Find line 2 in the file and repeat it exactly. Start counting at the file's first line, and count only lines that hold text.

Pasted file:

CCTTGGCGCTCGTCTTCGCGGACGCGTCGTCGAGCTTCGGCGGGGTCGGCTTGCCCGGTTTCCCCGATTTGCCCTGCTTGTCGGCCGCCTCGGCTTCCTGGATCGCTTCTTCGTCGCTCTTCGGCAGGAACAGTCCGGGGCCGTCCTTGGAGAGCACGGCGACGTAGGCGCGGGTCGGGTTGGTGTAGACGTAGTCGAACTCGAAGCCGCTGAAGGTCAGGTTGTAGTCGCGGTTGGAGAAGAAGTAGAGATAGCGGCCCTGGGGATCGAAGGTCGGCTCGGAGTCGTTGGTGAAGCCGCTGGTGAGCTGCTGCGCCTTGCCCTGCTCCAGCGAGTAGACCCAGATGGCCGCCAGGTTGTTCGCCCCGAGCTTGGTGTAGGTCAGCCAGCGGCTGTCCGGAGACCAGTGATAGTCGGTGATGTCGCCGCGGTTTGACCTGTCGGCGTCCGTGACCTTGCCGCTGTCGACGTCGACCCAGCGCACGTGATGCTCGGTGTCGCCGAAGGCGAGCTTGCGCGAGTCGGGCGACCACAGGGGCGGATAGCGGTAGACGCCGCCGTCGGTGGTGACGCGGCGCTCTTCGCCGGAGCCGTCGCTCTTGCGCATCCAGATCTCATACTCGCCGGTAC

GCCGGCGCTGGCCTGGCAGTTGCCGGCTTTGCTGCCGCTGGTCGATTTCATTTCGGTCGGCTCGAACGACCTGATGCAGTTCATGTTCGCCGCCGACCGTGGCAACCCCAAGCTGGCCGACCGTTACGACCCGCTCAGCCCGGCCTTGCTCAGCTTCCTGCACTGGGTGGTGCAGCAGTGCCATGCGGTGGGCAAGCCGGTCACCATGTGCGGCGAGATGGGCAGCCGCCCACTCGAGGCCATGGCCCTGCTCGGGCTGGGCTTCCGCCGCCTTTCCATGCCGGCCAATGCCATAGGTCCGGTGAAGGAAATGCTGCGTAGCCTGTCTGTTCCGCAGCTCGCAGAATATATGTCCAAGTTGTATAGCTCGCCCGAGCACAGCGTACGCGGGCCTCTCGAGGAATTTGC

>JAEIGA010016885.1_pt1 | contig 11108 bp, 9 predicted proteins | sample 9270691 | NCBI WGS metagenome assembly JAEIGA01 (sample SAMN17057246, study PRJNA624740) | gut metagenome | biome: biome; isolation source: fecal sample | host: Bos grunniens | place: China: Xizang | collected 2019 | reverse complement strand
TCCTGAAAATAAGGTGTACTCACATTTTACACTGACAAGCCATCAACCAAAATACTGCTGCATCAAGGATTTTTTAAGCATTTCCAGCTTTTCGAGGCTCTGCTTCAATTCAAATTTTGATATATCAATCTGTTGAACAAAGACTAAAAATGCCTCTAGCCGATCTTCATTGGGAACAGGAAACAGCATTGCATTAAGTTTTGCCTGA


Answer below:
GCCGGCGCTGGCCTGGCAGTTGCCGGCTTTGCTGCCGCTGGTCGATTTCATTTCGGTCGGCTCGAACGACCTGATGCAGTTCATGTTCGCCGCCGACCGTGGCAACCCCAAGCTGGCCGACCGTTACGACCCGCTCAGCCCGGCCTTGCTCAGCTTCCTGCACTGGGTGGTGCAGCAGTGCCATGCGGTGGGCAAGCCGGTCACCATGTGCGGCGAGATGGGCAGCCGCCCACTCGAGGCCATGGCCCTGCTCGGGCTGGGCTTCCGCCGCCTTTCCATGCCGGCCAATGCCATAGGTCCGGTGAAGGAAATGCTGCGTAGCCTGTCTGTTCCGCAGCTCGCAGAATATATGTCCAAGTTGTATAGCTCGCCCGAGCACAGCGTACGCGGGCCTCTCGAGGAATTTGC